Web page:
“Lambanog” is the Filipino term for wine that is locally produce from some 100% natural sources. Such examples of natural sources of lambanog are sugar cane, coconut, rice, and “sasa”, a member of the family of palm similar to coconut tree but commonly grow in areas near rivers and swamps.
The lambanog from Infanta and Polilio Area came from the juice of “sasa” which is called “tuba“. “Tuba” contain small amount of alcohol such that a 30 gallons of it can produce 5 gallons of more or less 30% alcohol of wine or lambanog. The fist few liters of “Tuba” which came from “sasa” tastes sweet and can be cooked to produce a honey. “Tuba” can also be fermented such that it became a vinegar. But the main product of tuba is wine or lambanog.
How to Make Lambanog?
Lambanog can be produce using the process of distillation similar to the fractioning in oil refinery. In the distillation factory, where the people of Infanta, Quezon called them “putuhan”, around 30 gallons of “tuba” is pour in a big container where it is heated to a certain degree such that the alcohol content of “tuba” will boil and evaporate. The evaporated alcohol will then be condensed using flowing water at the top of the distillation chamber to liquefy the alcohol in gaseous phase. This liquefied alcohol is already the wine that is extracted from “tuba”.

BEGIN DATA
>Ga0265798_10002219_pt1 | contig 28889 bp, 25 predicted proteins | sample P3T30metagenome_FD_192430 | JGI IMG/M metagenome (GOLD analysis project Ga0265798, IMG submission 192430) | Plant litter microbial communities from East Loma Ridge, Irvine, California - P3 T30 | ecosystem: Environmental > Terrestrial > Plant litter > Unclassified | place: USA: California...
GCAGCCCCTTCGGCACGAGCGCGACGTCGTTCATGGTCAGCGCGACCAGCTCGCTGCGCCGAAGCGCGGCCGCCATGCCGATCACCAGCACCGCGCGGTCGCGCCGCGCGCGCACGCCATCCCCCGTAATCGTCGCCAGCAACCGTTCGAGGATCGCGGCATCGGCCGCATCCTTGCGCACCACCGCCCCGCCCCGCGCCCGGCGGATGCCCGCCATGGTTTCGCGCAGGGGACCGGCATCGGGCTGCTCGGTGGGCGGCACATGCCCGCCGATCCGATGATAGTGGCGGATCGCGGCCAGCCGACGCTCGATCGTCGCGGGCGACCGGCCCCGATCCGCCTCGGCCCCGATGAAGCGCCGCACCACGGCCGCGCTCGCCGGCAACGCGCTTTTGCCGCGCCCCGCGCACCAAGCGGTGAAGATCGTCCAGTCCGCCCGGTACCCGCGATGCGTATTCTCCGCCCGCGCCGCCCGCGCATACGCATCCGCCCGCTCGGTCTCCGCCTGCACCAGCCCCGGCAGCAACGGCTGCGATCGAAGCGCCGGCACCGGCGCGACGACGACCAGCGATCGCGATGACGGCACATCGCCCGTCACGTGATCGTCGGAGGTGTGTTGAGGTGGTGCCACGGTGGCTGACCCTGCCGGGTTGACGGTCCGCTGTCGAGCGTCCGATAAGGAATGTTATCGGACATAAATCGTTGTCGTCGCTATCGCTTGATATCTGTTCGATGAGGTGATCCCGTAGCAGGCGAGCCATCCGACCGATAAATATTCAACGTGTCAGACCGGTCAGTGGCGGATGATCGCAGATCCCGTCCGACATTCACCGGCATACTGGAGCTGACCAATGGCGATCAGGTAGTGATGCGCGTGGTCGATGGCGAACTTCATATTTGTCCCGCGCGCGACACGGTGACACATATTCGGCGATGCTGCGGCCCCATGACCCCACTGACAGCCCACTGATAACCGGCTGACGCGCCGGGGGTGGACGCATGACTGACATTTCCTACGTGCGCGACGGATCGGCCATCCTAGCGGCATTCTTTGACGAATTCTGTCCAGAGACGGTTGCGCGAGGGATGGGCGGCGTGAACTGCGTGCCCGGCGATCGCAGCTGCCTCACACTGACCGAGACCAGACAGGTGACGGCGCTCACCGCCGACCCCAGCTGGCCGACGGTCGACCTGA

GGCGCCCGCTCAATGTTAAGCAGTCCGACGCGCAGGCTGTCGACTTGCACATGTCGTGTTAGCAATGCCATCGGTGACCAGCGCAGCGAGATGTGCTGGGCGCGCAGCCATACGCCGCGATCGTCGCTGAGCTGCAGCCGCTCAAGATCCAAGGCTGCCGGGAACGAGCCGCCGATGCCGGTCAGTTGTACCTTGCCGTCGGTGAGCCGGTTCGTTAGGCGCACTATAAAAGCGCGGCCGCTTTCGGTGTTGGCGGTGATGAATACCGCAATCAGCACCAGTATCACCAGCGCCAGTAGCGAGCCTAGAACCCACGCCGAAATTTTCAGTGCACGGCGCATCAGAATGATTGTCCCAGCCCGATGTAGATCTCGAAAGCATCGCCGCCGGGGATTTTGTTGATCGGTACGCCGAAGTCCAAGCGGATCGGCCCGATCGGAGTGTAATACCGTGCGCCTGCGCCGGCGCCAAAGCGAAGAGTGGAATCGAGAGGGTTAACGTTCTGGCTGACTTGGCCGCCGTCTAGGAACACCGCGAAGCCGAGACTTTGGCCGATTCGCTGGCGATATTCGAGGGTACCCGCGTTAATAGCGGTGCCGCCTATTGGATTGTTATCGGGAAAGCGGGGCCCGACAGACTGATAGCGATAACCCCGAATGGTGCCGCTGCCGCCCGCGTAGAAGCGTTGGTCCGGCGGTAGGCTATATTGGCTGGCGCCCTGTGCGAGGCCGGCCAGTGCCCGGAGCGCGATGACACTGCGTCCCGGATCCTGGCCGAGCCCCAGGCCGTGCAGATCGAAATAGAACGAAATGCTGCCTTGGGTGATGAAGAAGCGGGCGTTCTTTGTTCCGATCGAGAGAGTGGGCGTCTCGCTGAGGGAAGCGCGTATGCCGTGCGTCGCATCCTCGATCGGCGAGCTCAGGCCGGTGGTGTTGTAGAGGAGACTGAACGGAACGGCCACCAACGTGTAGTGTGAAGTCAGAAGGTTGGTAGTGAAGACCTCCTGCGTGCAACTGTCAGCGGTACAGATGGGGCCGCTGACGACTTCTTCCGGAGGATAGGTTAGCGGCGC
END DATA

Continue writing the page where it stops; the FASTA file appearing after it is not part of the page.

The distillation process usually takes one to two hours to collect 5 gallons of wine and it depends on the amount of heat applied. “Putuhan” is usually made of clay and commonly situated in areas near to river and some bodies of water where there is a sufficient amount of water to be use in distillation process. Here is a video of the actual lambanog making.A 5 gallons of lambanog usually cost 200 to 500 pesos depending on the amount of supply and demand. lambanog is 100% natural and does not contain harmful chemicals just like other commercially produced wine and alcohol.
A photo of a lambanog winery or “putuhan”. No wine production so far in this photo.
About the AuthorThe author of this article is a native of Infanta, Quezon and his family owns and operating a “lambanog” factory or putuhan for almost 20 years from now but he only learned how to drink “lambanog” when he’s already 17 years old.